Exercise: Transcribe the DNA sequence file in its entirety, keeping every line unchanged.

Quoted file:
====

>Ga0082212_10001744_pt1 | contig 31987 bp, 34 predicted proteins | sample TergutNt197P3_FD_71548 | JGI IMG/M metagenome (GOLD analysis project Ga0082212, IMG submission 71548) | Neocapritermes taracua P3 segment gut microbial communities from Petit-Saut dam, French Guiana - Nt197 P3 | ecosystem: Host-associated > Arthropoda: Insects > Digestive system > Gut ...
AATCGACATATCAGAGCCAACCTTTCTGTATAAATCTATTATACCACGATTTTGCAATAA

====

>Ga0082212_10001744_pt1 | contig 31987 bp, 34 predicted proteins | sample TergutNt197P3_FD_71548 | JGI IMG/M metagenome (GOLD analysis project Ga0082212, IMG submission 71548) | Neocapritermes taracua P3 segment gut microbial communities from Petit-Saut dam, French Guiana - Nt197 P3 | ecosystem: Host-associated > Arthropoda: Insects > Digestive system > Gut ...
AATCGACATATCAGAGCCAACCTTTCTGTATAAATCTATTATACCACGATTTTGCAATAA